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Capitol Police, a department shrouded in secrecy

The police entity charged with protecting and securing Congress is not subject to FOIA requests

Democrats and Republicans in Congress have called for an overhaul of law enforcement practices following the police killing of George Floyd, but those same lawmakers who want accountability and transparency nationwide aren’t taking a stance on whether their own department, the Capitol Police, should be subject to the Freedom of Information Act. As a part of the legislative branch, the department remains exempt from the law.

House and Senate Democrats rolled out an expansive criminal justice bill on June 8 to hold law enforcement accountable for misconduct in court, improve transparency through data collection and upgrade police training and policies.

Their legislation would, in part, create a national police misconduct registry, maintained by the Justice Department, that would be made public. It would also mandate state and local law enforcement agencies to report use of force data, disaggregated by race, sex, disability, religion and age.

A Senate charge to revamp policing is being spearheaded by Sen. Tim Scott, a South Carolina Republican.

Despite the public outcry for more transparency, none of the lawmakers who serve on committees whose jurisdiction includes the Capitol Police said the force charged with protecting and securing Congress should be subject to the 1966 Freedom of Information Act that requires federal agencies to disclose a large amount of government information to the public.

Congress is not subject to the law, and the Capitol Police, as a component of the legislative branch, is also exempt from any FOIA request.

[Capitol Police sex discrimination lawsuit proceeds with retaliation claim]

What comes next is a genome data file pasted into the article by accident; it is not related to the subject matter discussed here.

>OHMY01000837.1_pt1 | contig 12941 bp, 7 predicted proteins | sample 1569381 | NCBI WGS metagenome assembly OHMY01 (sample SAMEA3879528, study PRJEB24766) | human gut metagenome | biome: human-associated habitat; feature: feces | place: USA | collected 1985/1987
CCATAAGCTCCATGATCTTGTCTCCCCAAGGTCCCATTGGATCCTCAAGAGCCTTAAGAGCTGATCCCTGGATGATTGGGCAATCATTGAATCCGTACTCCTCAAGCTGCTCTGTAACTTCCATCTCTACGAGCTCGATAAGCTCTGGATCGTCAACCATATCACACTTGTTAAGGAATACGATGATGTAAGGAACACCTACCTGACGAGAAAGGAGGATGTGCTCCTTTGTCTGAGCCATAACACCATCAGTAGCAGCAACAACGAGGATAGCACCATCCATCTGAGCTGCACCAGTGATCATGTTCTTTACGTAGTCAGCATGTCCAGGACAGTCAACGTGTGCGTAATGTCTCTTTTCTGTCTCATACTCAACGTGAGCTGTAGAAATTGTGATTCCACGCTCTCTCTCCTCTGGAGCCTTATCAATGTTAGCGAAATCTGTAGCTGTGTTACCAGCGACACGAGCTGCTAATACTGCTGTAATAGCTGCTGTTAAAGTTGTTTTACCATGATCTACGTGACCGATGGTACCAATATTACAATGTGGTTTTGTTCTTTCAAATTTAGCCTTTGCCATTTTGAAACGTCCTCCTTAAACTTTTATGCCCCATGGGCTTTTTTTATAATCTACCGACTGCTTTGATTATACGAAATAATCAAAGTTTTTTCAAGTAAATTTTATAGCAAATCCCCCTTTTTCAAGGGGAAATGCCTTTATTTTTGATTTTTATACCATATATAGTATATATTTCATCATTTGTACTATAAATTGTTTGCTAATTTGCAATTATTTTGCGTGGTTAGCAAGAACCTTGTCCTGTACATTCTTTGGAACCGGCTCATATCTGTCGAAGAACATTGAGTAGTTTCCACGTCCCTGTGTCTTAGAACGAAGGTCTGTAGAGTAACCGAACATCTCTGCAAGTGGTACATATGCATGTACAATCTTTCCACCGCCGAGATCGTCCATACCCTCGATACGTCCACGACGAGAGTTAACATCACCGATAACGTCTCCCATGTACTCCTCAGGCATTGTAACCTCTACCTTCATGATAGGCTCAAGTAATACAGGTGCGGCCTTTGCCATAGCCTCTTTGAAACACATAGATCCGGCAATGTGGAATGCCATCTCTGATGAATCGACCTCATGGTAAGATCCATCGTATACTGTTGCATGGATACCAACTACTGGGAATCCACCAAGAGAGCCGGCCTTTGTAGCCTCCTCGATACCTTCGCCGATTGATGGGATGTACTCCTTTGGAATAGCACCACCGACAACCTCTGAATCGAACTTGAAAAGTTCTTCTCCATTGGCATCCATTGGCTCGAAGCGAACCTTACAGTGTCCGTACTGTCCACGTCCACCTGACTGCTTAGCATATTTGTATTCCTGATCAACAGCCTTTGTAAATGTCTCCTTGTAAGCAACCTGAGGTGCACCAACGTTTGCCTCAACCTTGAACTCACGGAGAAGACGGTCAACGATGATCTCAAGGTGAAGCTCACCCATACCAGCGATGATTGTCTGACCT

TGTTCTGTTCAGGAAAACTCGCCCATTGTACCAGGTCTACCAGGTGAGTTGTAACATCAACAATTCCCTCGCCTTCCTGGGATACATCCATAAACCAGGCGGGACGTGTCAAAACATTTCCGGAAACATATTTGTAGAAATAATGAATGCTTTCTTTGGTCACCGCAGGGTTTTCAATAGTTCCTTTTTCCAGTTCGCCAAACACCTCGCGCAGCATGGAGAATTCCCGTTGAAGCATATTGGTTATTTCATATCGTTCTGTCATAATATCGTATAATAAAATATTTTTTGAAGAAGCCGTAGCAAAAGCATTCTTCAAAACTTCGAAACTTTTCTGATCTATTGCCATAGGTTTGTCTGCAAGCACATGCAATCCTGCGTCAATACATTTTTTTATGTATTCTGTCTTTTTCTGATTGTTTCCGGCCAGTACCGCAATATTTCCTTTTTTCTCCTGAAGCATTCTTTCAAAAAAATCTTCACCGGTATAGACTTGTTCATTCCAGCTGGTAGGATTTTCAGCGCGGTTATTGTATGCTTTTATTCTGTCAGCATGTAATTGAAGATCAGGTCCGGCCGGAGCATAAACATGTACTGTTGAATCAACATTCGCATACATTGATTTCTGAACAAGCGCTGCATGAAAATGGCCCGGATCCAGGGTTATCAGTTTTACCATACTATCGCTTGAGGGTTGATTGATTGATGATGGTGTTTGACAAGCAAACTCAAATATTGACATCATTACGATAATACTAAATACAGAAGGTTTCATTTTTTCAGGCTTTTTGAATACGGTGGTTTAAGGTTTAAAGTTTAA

This reality leaves documents as fundamental as inspector general reports shielded from the public. On May 19, when CQ Roll Call asked, through FOIA, for annual Capitol Police inspector general reports dating back to 2015, James W. Joyce, a senior counsel for the department, said they need not complete the document request.

Joyce wrote in response to the email request: “please be advised that the United States Capitol Police, as a legislative branch entity, is not an ‘agency’ as defined by 5 U.S.C. §§ 551 et seq., under the Freedom of Information Act. Therefore, the USCP is not subject to the requirements of the Freedom of Information Act.”

A House Administration Committee aide, when asked for a Capitol Police IG report, said he was told those reports are “law enforcement sensitive” and “not a matter of public record.”

In a separate request for the most recent USCP inspector general report, spokeswoman Eva Malecki said “the Office of Inspector General is an independent office from the Department, and reports directly to the Capitol Police Board. Where the Inspectors General of the executive branch are required to post reports and audits on their web sites, the USCP IG statute does not require such public disclosure of its reports.”

Rep. Rodney Davis, ranking member on the House Administration Committee that oversees the Capitol Police, said he wants more transparency on the force but didn’t say whether it should be subject to FOIA.

“I will always be indebted to the outstanding USCP officers who saved my life and the lives of many of my colleagues on a baseball field three years ago and part of honoring them is ensuring we weed out any bad actors within the police force and improve department offerings for professional development,” the Illinois Republican said. “I believe part of doing that involves allowing the Chief to have final decision authority on employment decisions and increasing transparency from the department. Specifically, appropriately redacted IG reports, certain policing data from the department, and a publicly available annual reports detailing the activity of the department.”